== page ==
Abdul Rahman stopped in the gap before the forest, where the road ran between the hills. He seemed a bit surprised to find an army blocking his way, but he did not think much of it. He had little respect for the military prowess of what he considered the Germanic barbarians. Certainly, the Visigoths fell quickly enough, and the Vascons cowered as he passed by. He came over the mountains with fifty thousand men, and even after two bloody battles and the siege of Bordeaux, he still had forty thousand who could fight like fresh troops.
Abdul Rahman al-Ghafiqi had fifteen thousand men at that point, out in the province, killing locals and taking everything of value they could, including humans who would serve as slaves. He found the white Visigoths made acceptable slaves and saw no reason why the Franks might not be the same. So, he waited, and felt more concerned about the coming cold weather than he did about facing a Frankish army. He counted his gold, and that warmed him, as his men counted their loot and thought about blonde barbarians waiting on them and meeting their every desire.
“The cavalry will run them over, as they ran over Duke Odo, twice,” he said. His scouts told him the Franks had no horsemen to speak of. Abdul Rahman raised his eyebrows a little when his men reported campfires in the hills on both sides of the road. But he still did not fret. He imagined the Franks might equal his numbers after all, but that would not help them if they were spread out through the hills. True, it would prevent him from circling around behind the enemy, but he did not plan to do that. He planned to plow right through the Franks and head straight for the riches of Tours.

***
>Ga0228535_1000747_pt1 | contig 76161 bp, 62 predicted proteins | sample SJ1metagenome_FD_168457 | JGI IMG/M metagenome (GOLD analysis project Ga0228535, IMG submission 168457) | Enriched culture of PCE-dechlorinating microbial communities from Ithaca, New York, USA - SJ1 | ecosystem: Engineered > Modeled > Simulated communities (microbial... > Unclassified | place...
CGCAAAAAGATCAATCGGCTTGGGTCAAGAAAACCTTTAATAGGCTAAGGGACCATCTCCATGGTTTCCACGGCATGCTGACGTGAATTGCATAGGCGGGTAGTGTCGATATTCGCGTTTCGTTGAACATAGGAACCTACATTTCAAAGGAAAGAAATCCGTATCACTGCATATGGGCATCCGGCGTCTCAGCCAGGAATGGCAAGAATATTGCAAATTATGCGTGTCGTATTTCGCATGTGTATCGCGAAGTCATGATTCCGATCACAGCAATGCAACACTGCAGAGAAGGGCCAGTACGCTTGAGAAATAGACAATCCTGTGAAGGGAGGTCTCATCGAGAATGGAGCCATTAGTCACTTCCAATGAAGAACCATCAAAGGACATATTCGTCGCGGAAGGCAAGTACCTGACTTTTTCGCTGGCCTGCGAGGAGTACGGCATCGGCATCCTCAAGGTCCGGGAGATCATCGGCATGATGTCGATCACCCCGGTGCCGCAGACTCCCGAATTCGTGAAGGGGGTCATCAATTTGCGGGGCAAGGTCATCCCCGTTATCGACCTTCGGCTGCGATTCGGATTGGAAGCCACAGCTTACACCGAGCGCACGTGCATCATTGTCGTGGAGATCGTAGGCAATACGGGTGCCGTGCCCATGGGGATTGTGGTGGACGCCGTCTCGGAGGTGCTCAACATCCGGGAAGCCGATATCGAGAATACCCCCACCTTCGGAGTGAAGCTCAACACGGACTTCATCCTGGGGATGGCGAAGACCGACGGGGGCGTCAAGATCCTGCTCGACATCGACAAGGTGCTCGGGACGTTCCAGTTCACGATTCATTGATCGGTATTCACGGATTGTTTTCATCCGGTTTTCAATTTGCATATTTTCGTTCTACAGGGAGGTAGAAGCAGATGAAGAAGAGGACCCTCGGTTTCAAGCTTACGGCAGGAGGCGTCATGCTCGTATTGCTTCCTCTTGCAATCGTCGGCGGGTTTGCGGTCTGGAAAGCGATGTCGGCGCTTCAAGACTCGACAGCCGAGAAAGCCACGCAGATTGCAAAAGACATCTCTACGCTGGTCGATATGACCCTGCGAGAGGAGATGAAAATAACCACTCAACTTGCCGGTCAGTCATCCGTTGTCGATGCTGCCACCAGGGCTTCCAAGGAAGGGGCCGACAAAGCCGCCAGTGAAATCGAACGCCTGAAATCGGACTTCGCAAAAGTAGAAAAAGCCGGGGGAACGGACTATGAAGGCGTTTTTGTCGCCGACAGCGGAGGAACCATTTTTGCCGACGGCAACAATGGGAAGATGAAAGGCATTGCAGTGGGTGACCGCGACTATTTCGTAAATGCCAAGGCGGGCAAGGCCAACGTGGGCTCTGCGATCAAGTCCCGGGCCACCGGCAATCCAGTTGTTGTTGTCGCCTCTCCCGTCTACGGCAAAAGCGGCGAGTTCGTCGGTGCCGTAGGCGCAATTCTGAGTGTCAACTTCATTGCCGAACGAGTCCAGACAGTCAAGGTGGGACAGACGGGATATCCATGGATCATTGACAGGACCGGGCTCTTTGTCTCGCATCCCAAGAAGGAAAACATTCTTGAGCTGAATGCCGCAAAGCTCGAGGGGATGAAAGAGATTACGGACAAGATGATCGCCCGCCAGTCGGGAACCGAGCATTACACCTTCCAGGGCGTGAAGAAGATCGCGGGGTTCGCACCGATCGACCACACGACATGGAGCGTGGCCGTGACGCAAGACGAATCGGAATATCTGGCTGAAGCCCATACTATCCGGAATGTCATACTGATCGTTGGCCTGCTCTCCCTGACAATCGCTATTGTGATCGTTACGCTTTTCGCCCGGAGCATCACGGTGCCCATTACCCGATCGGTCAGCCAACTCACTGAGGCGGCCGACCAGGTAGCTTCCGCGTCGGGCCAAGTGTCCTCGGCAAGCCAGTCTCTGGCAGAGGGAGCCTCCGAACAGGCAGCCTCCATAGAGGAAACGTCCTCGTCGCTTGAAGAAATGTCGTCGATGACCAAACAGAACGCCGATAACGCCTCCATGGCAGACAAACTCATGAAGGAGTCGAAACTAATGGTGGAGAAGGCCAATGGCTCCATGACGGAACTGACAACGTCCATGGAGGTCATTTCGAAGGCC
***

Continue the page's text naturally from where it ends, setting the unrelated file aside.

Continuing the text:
Abdul Rahman stayed for six days in the same spot. He waited for his men to come in from the surrounding area and waited to see if the Franks would be foolish enough to charge his position. He rather hoped they would, that this Charles would lack the patience the other Germanic people he faced had lacked. But Charles stood his ground, and his men, used to the cold October winds and rain, made no complaint.
By the third evening, Abdul Rahman called for the madman. “What do you make of the fires in the hills,” he asked.